Tuesday, April 12, 2011
Where I live (in these here parts), we like to claim Tina Fey as our own. "Yeah, she went to school right down the street from here," we'll tell anyone who will listen, even if we haven't ever actually set foot inside her old school, and even if she would recognize neither me nor that other claimant at any of the fast-food joints at which she professes to sup along a certain Pennsylvania turnpike.
Still, I read Bossypants with an odd sense of You go, girl familiarity. Or maybe the pride I was feeling was pride in my own gender—the smartness of Fey, the intelligence of her voice, the fluidity of her prose, the sense you get that she wrote this whole thing on her own, without the intercession of a hired pen. In Bossypants, we get the down and dirty on Fey's growing up, her funny friends, her appealing parents. We see Fey at work as a young comedienne, as a young comedic writer, as the super nova force behind 30 Rock. (As a side note, once a client, rejecting my work, explained that I didn't have the "sound" the company was looking for. "We think of our readers as 30 Rock viewers," I was informed, over e-mail. "You're work sounds a little, well, old, especially with all its attention to grammar." I would have decided to forever hate 30 Rock after that, except that we're talking about my almost-next-door-neighbor, my practically best friend Tina Fey. Besides, web sites, schmeb shites. I teach at Penn.)
Amidst all that is so funny, all that sings so smoothly along, we get Tina Fey as the non-Celeb celebrity. She's just a person—kinda like you, kinda like me. She's wowed by her good fortune, she's annoyed by her critics, she's amused by photo shopping, and she's not going to judge your parenting style, even if you choose to judge hers (but please don't; she seems entirely decent and, at the very least, committed to throwing her daughter a Peter Pan-themed birthday party in the midst of winning Emmys, entertaining Oprah, and miming a certain former governor from Alaska).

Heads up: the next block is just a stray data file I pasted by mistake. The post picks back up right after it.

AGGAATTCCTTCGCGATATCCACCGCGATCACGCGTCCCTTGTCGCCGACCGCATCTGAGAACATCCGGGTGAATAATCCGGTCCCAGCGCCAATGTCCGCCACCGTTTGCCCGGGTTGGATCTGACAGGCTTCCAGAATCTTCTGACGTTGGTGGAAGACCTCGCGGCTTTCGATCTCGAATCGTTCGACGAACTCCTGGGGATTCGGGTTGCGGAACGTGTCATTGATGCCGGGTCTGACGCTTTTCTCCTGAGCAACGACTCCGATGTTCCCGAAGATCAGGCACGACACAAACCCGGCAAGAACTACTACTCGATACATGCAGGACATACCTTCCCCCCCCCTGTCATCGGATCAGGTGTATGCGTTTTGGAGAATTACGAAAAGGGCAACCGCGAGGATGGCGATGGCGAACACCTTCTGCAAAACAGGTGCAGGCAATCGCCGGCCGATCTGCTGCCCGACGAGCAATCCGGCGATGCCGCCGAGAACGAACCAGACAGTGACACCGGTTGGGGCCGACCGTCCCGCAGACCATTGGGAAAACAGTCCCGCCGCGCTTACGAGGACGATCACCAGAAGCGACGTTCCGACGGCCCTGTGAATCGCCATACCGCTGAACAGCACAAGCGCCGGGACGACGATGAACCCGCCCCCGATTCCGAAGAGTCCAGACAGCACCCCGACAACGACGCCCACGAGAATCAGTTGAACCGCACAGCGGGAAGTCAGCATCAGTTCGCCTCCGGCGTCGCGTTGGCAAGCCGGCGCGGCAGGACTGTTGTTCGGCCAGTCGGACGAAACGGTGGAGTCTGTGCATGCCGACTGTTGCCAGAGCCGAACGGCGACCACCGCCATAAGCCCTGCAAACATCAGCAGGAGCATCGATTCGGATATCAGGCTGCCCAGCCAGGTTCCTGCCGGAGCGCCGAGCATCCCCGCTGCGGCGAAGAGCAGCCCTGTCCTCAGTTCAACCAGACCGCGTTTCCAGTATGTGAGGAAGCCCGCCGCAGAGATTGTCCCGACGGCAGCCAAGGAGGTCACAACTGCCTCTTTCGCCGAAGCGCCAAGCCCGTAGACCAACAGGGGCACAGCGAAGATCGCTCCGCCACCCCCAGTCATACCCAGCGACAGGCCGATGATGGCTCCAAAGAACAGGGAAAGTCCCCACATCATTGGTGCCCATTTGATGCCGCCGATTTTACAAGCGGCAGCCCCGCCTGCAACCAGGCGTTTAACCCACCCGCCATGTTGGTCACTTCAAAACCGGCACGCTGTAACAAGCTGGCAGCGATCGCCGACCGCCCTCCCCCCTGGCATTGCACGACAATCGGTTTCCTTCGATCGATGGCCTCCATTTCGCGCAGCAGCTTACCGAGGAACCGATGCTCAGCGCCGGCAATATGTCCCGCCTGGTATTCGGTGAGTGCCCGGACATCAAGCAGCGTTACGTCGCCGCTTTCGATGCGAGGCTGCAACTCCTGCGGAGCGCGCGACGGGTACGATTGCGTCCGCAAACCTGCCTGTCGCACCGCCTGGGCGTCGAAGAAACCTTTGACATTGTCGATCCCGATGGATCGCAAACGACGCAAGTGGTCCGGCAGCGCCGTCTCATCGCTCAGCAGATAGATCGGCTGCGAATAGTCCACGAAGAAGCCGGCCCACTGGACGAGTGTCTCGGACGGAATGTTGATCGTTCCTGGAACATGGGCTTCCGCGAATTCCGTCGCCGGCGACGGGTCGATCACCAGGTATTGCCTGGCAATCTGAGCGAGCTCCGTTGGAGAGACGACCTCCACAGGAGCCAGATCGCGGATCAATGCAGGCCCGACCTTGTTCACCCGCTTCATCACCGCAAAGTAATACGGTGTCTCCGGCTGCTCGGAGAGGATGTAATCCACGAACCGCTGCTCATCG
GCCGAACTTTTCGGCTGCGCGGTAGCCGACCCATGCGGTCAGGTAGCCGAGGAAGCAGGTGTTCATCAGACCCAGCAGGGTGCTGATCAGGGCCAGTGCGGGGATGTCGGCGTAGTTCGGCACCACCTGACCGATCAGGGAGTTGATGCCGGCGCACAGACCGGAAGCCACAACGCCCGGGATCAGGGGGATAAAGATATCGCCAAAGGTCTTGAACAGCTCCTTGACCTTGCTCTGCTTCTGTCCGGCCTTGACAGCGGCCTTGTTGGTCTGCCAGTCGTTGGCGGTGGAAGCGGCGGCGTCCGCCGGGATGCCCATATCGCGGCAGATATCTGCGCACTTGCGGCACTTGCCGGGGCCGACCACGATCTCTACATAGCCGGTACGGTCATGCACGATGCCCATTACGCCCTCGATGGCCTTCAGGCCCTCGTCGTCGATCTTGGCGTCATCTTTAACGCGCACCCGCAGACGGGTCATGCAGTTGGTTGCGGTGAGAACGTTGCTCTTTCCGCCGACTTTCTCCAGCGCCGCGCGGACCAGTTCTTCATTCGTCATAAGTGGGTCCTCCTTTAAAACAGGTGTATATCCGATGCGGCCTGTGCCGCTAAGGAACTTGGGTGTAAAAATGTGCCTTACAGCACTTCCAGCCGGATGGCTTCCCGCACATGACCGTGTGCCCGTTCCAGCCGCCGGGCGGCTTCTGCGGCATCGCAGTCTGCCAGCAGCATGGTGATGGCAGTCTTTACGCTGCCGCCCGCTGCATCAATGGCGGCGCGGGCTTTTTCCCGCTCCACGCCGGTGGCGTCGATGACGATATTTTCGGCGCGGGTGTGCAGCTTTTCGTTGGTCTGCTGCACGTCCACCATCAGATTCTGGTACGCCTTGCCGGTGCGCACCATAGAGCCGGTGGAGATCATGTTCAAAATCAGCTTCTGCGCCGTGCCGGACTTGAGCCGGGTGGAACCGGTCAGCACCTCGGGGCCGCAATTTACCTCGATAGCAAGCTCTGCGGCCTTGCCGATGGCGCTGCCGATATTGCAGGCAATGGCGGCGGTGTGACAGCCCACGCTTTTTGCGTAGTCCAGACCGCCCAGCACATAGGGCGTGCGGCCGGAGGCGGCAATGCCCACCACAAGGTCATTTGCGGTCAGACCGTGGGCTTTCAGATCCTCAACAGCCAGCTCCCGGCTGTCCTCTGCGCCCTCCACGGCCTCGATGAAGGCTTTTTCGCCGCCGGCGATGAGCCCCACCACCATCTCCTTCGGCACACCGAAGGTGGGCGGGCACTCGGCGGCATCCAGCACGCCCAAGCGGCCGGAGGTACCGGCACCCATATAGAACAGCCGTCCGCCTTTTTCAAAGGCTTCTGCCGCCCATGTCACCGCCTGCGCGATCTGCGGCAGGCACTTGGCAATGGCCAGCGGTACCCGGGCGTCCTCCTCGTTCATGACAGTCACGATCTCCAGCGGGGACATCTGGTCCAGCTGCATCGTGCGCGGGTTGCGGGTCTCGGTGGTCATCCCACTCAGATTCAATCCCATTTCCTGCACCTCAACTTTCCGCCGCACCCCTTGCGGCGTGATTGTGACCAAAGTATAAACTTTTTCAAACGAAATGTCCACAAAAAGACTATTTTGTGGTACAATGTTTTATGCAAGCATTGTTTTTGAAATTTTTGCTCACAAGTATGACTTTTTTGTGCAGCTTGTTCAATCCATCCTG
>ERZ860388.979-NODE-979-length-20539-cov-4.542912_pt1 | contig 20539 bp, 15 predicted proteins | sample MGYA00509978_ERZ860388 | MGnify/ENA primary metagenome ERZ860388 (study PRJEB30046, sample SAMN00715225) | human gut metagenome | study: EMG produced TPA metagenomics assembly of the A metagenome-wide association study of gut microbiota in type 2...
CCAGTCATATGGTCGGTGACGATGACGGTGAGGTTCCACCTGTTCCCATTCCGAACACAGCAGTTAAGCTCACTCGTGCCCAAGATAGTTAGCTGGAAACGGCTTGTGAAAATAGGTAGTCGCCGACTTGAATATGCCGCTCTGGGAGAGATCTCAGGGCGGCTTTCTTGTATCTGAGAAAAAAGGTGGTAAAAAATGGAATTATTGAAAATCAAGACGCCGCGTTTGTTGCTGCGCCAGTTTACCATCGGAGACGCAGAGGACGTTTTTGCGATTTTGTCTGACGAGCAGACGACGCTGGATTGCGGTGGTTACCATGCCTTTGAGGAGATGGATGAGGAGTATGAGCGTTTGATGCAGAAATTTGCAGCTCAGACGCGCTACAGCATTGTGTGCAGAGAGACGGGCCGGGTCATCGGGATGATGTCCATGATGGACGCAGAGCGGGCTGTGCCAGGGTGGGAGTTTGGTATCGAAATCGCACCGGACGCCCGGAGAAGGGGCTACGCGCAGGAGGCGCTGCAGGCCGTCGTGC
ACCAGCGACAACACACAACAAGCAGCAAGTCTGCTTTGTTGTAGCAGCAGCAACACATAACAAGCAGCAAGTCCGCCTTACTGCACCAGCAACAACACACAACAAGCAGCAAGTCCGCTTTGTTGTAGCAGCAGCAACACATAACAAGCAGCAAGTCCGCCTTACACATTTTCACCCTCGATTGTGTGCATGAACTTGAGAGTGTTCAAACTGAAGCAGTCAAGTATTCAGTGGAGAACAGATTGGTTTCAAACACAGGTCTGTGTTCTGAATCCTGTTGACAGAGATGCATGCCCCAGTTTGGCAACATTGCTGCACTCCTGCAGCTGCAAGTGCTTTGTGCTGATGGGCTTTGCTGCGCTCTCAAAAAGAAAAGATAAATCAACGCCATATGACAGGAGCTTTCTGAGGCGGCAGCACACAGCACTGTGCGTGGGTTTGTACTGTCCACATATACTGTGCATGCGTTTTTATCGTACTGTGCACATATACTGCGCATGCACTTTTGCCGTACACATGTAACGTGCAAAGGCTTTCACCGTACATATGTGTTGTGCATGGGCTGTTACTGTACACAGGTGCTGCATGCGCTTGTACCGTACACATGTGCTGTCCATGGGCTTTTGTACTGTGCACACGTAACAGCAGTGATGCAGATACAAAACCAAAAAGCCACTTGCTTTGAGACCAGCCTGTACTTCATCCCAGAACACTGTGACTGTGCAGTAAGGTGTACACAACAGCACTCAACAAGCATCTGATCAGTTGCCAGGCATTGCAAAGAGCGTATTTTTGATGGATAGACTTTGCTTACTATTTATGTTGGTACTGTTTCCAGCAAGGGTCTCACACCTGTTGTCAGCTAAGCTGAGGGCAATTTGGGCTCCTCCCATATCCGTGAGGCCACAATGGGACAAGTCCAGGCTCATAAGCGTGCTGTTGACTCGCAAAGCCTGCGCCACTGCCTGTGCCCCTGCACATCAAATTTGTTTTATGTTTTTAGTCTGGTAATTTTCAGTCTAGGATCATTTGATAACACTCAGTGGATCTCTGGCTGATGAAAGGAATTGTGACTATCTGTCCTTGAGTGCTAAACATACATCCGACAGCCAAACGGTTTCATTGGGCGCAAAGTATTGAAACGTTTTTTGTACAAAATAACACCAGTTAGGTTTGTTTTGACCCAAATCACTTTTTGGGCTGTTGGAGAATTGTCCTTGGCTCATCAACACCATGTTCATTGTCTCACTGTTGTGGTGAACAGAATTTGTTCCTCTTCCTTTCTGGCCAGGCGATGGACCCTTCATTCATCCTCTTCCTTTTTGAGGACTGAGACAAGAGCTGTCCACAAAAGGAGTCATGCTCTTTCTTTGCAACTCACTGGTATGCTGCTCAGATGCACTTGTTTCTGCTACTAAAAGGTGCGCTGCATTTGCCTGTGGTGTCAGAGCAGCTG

Tina Fey even has some beauty tricks to share; consider buying the book for those. Or perhaps you'd like to know what it's like to go on a photo shoot with Fey? I leave you with these only-Fey-could-write-them words:
Some photographers are compulsively effusive. "Beautiful. Amazing. Gorgeous! Ugh, so gorgeous!" they yell at shutter speed. If you are anything less than insane, you will realize this is not sincere. It's hard to take because it's more positive feedback than you've received in your entire life thrown at you in fifteen seconds. It would be like going jogging while someone rode next to you in a slow-moving car, yelling, "Yes! You are Carl Lewis! You're breaking a world record right now. Amazing! You are fast. You're going very fast, yes!"